RALEIGH, N.C. — In the 2020 elections, North Carolina was one of the last states to finish counting its votes and declare the results in a handful of closely contested races, including president and U.S. Senate.
Now Republicans in the N.C. General Assembly want to stop similar situations from happening in the future, by requiring elections officials to stop collecting mail-in ballots after Election Day. That would be a significant change from the current law — which for years has allowed a three-day grace period for mail-in ballots to arrive after the election and be counted, as long as they were postmarked on or before Election Day.
The state Senate approved Senate Bill 326 on a vote of 29 to 21, sending it to the House.
Just less than half of U.S. states have an extended deadline, while a little more than half have the Election Day deadline Republicans want for North Carolina.
“What could make more sense than making Election Day the voting deadline?” asked Sen. Warren Daniel, a Republican from Morganton who sponsored the bill.
The push comes after Republican President Donald Trump said in 2020 that whoever is ahead on election night should be declared the winner, even if not all votes have been counted. Daniel said having a wait between election night and the results being announced causes distrust because some people think there’s a conspiracy going on.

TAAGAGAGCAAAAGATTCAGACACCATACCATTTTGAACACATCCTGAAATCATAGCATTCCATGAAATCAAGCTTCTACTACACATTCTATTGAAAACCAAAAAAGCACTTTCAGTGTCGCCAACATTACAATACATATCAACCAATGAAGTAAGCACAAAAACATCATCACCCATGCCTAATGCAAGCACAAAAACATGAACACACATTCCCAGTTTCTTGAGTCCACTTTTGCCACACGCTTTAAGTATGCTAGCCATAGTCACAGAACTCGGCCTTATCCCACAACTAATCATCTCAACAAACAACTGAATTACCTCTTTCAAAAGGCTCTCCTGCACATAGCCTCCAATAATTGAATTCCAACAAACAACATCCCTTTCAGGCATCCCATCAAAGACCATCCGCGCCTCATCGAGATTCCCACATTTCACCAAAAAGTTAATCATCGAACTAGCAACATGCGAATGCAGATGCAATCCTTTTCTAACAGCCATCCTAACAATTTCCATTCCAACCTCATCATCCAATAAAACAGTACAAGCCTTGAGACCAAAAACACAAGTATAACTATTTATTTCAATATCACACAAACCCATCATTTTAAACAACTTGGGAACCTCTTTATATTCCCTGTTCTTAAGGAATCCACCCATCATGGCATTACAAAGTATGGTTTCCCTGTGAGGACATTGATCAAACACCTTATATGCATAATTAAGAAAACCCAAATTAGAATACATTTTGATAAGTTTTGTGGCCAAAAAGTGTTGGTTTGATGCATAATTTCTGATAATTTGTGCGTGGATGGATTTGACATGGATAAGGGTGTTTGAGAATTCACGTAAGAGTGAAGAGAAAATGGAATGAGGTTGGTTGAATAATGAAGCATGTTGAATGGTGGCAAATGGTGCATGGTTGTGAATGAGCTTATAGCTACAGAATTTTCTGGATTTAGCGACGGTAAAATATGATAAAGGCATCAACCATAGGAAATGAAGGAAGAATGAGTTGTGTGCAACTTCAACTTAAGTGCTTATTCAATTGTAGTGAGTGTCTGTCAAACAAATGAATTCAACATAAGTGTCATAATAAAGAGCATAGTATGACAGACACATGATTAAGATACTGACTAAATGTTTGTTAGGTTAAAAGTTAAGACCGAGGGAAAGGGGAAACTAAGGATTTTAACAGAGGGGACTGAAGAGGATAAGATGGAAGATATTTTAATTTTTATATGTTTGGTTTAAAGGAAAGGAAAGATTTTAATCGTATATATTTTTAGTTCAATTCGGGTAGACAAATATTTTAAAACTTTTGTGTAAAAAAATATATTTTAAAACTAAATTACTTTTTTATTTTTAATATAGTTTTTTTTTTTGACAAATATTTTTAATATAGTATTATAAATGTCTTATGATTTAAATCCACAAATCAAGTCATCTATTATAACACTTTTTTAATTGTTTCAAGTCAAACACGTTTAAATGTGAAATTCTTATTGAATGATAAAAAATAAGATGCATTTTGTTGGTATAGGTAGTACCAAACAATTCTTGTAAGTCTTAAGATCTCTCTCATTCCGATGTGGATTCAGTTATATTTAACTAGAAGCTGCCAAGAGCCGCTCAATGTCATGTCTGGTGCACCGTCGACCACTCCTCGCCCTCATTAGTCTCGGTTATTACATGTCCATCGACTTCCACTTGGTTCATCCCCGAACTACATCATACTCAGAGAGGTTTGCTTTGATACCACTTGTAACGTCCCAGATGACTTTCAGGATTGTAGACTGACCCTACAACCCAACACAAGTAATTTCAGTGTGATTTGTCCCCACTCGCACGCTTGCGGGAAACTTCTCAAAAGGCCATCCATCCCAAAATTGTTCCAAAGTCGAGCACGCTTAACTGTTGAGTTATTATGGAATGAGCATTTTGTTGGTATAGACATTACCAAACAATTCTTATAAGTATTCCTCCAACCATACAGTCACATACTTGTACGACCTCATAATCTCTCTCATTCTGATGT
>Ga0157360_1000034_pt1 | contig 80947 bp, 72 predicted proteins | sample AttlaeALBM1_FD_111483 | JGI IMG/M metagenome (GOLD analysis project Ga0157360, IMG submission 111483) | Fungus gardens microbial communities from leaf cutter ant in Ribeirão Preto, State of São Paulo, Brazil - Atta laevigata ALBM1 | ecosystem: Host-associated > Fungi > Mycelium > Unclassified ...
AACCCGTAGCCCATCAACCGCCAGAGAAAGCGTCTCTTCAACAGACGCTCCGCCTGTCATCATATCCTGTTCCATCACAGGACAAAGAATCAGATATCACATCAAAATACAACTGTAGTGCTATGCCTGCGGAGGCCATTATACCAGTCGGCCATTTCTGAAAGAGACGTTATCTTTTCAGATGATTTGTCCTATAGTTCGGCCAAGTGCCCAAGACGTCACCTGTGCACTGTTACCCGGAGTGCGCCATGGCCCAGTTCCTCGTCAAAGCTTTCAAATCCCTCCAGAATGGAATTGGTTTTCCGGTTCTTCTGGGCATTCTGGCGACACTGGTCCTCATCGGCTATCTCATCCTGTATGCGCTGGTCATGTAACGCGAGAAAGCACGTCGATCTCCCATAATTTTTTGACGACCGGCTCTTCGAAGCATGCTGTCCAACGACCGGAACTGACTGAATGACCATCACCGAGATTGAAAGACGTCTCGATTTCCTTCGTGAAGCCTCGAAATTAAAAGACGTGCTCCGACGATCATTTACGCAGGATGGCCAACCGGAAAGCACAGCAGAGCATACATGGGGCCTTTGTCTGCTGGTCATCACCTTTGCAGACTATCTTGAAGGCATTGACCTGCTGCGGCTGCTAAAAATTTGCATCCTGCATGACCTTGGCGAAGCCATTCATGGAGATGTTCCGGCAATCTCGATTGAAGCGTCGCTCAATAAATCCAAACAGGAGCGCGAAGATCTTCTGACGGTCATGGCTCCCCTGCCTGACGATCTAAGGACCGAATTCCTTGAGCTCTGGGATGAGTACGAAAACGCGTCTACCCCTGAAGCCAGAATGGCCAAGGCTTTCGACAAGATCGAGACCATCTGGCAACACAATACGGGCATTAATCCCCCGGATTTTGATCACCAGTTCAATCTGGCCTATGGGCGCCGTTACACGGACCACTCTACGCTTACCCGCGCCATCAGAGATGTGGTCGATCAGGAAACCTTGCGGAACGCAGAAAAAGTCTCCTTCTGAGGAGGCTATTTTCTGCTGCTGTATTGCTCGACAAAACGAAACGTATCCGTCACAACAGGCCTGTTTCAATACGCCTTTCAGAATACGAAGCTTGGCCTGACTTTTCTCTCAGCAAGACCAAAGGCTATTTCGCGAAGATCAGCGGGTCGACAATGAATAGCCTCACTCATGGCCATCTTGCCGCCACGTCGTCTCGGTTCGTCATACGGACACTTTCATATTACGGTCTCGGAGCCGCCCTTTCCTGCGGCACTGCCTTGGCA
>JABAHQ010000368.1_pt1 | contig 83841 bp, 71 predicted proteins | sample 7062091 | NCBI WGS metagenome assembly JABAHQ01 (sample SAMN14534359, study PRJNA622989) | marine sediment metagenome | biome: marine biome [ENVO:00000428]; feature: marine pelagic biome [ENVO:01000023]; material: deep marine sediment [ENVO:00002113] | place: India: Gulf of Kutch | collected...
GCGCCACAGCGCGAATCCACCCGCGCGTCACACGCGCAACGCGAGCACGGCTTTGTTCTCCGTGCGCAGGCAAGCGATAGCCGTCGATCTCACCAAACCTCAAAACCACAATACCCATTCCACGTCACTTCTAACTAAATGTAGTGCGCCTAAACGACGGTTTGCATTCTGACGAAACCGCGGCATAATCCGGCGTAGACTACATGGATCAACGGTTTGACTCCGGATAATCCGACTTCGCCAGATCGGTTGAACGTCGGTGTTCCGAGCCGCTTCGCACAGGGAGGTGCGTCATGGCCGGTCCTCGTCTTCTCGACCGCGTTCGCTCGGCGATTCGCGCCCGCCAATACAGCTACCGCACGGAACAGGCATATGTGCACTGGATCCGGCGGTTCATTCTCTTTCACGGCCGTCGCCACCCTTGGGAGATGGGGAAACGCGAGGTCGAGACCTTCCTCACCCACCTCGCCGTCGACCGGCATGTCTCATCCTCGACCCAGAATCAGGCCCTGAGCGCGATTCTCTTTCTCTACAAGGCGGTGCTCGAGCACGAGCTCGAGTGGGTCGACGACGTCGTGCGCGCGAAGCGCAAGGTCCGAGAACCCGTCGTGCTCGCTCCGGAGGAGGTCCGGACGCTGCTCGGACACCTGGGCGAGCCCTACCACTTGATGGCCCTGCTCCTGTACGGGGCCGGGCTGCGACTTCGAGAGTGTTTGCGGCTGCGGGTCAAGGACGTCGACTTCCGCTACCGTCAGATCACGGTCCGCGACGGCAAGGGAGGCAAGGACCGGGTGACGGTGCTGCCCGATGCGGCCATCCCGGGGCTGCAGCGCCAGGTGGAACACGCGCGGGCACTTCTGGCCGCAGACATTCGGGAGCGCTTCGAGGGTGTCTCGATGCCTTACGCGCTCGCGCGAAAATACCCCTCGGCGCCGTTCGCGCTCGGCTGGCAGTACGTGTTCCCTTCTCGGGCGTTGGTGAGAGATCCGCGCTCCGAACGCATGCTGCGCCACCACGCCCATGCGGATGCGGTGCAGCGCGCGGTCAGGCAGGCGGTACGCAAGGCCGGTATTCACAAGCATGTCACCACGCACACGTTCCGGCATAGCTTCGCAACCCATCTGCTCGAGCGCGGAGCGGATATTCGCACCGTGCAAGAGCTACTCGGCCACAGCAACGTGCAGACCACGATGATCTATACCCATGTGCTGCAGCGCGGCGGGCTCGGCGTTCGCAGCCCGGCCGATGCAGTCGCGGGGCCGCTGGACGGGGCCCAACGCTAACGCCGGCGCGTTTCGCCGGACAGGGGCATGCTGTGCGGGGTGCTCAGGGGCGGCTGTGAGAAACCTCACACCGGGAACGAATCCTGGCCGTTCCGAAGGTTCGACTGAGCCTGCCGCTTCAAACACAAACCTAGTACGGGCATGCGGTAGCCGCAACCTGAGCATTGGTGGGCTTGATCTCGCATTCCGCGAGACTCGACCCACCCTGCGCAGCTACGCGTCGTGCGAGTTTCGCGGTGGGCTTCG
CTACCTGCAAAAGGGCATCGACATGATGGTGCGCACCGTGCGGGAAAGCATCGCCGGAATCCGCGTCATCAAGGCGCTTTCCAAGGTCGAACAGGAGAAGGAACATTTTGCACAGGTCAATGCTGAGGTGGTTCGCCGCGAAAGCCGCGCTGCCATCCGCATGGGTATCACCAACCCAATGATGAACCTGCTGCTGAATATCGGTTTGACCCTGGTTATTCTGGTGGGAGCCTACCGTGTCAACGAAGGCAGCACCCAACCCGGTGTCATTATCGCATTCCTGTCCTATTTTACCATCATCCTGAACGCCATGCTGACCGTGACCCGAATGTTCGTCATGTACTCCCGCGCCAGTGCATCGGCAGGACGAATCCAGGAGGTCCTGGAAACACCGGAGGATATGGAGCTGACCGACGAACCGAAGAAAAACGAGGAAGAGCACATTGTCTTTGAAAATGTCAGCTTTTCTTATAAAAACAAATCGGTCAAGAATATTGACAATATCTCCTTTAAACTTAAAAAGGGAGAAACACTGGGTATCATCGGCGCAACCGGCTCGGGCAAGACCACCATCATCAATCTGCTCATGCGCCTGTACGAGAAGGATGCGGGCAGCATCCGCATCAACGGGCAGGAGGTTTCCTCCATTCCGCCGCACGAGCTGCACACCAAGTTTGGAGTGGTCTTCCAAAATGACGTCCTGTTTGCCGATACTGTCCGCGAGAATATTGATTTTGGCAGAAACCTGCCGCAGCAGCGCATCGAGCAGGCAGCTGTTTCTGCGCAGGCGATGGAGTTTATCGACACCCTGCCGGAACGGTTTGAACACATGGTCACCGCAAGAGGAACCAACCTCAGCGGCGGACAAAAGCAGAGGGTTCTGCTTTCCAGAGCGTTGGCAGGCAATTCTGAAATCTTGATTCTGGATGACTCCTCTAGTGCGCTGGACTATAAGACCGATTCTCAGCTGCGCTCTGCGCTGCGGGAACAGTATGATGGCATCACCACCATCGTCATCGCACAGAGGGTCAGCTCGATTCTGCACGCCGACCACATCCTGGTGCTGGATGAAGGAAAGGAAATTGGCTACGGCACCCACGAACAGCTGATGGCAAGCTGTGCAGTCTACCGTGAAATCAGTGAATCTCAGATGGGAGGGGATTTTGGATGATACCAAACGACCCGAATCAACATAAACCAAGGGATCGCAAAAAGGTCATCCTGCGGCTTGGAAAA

“Distrust in an election process can be just as damaging” as fraud, he said, adding: “Everyone saw how long it took North Carolina to declare winners in the presidential election and U.S. Senate election.”
Trump questioned the election results in some states with extended deadlines where he lost, but not in North Carolina, where he won. On Wednesday night, during the debate on the bill, Democratic Sen. Toby Fitch of Wilson asked Daniel if he thought Trump really won the election and should have been sworn in in January.
Daniel refused to answer.
After that the debate broke down into squabbling between the two parties about whose leaders are more responsible for conspiracy theories about voting irregularities, before Senate leader Phil Berger stepped in to stop it, asking them to stay focused on the bill.